How much better is this sentence: “Jack entered the room.” Clean and simple. Saunders refers to his hypothetical as “Hemingwayesque” in its brevity and simplicity. If we must bring Jack into the scene, we should do so with only the details we need. Is it important to know that he’s entered “in a huff”? If it is, an adjective is probably in order. “Jack stormed into the room” has the gravity we might want, if Jack is about to yell at our other characters.
The point being to use your words economically. First drafts are notoriously overwritten. That’s fine. I have a terrible habit of proofreading as I draft, and it is the most infuriating and time consuming bad habit I have. Because a line that glowed in the moment of writing, is almost certainly going to look worse–probably significantly worse–the next day. This does not mean you are a bad writer. If anything, it means the opposite. Good writers are the ones who commit to paper (or a screen as it were) those over-written lines. They do it day after day, and are willing to come back the next day or week or month and fix them. To find the essence of the story in that overdone line and make that essence shine.
That’s what trimming the fat is. Yes, of course you’ll find some tangents you can completely cut and some sentences you look at and wonder why you ever wrote them. That fat is easy to trim. The challenge is in finding the lines and paragraphs that really do have valuable content, and trimming them down until they are lean and powerful.
If you don’t have time to read, you don’t have the time (or the tools) to write. Simple as that. – Stephen King
Mr. King is referring to reading other writers (he claims to read upwards of 80 books a year!), but I’m going to re-purpose his comment and turn it on the author. Reading what you’ve written is a tough exercise for some. It might seem silly, but actually reading what you’ve written can be a chore. You’ve just poured all these words out, now they belong to other readers, don’t they?
All authors can benefit from hearing how their words sound. Spoken aloud, you might discover your dialog is stiff or doesn’t fit the character as well as you thought it did. Or that the snappy phrasing you’ve used is actually confusing. So much can come to the surface when you change up the way you’re interacting with your text.
In the context of editing, I suggest giving the manuscript a look for grammar and spelling before reading it aloud. I find that I can catch a majority of typos and the like on the first read, and this frees up my critical thinking faculties so I can concentrate on how the text sounds as I read it. Spelling errors will tend to really stand out when you’re reading aloud.
For those among us who prefer not to hear the sound of their own voice, there are a variety of programs available that will read aloud for you. I personally don’t like this, as the mechanical voice makes it hard for me to concentrate on the words, but I know it does work for some. If you’re a Mac user, you can use the built in System Voice found under the System Preferences.
For a PC user, Windows has incorporated Narrator into the Ease of Access Center.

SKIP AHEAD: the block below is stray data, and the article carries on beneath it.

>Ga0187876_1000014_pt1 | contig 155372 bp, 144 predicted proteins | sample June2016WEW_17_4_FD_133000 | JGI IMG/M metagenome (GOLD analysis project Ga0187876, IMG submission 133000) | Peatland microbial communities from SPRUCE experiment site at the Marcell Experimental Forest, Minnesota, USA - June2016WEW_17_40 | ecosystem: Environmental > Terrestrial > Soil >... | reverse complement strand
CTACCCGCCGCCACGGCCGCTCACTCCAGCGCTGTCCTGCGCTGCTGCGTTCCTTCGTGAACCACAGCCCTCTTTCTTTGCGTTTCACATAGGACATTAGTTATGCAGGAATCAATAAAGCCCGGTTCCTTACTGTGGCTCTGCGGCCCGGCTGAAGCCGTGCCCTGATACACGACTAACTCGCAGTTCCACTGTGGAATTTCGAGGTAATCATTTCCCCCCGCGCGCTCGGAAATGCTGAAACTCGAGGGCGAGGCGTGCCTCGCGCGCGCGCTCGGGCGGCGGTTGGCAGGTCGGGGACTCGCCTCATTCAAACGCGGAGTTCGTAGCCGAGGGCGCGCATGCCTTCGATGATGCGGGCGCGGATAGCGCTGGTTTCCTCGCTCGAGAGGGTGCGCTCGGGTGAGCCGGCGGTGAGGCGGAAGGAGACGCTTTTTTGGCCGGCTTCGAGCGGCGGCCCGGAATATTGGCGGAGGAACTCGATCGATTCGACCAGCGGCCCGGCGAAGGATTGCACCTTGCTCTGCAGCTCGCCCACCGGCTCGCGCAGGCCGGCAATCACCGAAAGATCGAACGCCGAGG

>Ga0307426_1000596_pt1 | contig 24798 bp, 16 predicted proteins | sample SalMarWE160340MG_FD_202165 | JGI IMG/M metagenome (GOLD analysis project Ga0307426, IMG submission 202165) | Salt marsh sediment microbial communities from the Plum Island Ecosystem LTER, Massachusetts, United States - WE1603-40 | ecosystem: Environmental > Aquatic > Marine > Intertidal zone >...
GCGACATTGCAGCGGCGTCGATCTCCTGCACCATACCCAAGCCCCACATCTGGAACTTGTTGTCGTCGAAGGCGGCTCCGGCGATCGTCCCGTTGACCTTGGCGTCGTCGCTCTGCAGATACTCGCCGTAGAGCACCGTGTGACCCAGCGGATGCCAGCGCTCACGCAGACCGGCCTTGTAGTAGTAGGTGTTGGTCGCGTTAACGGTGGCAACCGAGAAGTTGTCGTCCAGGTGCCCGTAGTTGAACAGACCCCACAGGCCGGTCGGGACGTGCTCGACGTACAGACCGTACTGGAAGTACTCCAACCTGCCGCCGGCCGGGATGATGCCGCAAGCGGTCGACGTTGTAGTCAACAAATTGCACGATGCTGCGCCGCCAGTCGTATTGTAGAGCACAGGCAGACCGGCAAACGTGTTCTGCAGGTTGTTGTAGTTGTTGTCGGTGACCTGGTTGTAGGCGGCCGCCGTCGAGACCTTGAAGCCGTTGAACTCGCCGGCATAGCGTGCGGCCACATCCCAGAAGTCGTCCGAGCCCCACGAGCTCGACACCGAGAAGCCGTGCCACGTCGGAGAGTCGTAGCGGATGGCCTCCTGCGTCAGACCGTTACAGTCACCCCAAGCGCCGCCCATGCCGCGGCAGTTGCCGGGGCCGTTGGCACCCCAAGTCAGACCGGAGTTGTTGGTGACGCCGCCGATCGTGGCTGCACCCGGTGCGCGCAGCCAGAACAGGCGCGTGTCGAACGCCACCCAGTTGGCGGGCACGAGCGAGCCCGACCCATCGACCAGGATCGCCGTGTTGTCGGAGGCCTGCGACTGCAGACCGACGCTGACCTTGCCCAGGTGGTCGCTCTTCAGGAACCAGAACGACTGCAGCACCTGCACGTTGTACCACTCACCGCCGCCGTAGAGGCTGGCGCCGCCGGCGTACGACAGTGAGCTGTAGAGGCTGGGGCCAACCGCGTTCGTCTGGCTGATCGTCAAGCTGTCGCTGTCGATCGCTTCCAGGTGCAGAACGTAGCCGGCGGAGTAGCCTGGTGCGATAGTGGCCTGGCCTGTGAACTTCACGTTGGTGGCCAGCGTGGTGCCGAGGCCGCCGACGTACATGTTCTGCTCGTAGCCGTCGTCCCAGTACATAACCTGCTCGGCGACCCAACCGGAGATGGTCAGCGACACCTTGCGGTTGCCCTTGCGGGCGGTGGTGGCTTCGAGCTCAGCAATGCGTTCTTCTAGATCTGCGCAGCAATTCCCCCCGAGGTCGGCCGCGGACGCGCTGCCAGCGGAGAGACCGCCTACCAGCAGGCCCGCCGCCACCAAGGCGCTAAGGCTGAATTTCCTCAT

These tools are designed for blind users, so by default any text you mouse over will be read. But you can control the speech by selecting specific lines or entire pages to read aloud.
Spelling & Grammar
The difference between the almost right word and the right word is really a large matter. ’tis the difference between the lightning bug and the lightning. –
You should aim to correct 99% of all grammar and spelling errors. I won’t say 100%, because that would mean the book never gets released while you go over it again and again looking for that one typo or misused word. Catching almost all of the mistakes is enough so long as you are diligent about spelling on the pages that matter the most. Those pages being the cover, the blurb, and the front matter. Any piece of the book a customer will see while looking online at your work.
Let’s be honest. A reader isn’t going to stop reading because of a spelling error 10 or 50 or 100 pages into the book. If they do see one, they’ll mentally note it and move on. But a spelling error on the cover or in the description is a quick way to ensure you don’t make a sale. Keep that in mind, but don’t lose yourself in the manuscript editing. You want it as close to perfect as you can get, but you also have to finish editing at some point.
The first thing I always look for is obvious spelling errors. Word’s spell checker is good for this, but it will grab proper nouns too, so you’ll have to be careful not to “correct” a character’s name or something like that. The other grammar element I look for on my first read through are the similar word issues. Things like affect/effect, their/there/they’re, and the like. Everyone makes these mistakes, so what I like to do is run a search of the document for each form of the word, then check the location for each instance to ensure they are all used properly.
Another thing I like to keep an eye on is overused or “crutch” words. Basically, you don’t want to get into a rhythm of using the same word over and over. Doing so will make the text seem mechanical. If you’re using MS Word there isn’t a good way to check word frequency that I’m aware of (though if anyone knows how to do so, please drop me a line in the comments!). What I do with Word Docs is write down any word I feel like I’m seeing too often while I proof, the do a search for that word to see how often it appears.
If you’re a Scrivener user like me, you can use the software’s Text Statistics function (found under the Project menu) to see a number of interesting statistics. The Word Frequency option will create a report showing how often different words appear. This is a function I couldn’t live without. I’m a constant user of crutch words, so having software assisted ways of self-correcting has been very important for me.
Speaking of editing software, there are two tools I’ve encountered recently that might be beneficial during the editing step. I’m going to leave them here with only a brief word, as I’d like to learn more about them and provide a more in depth write up in the future.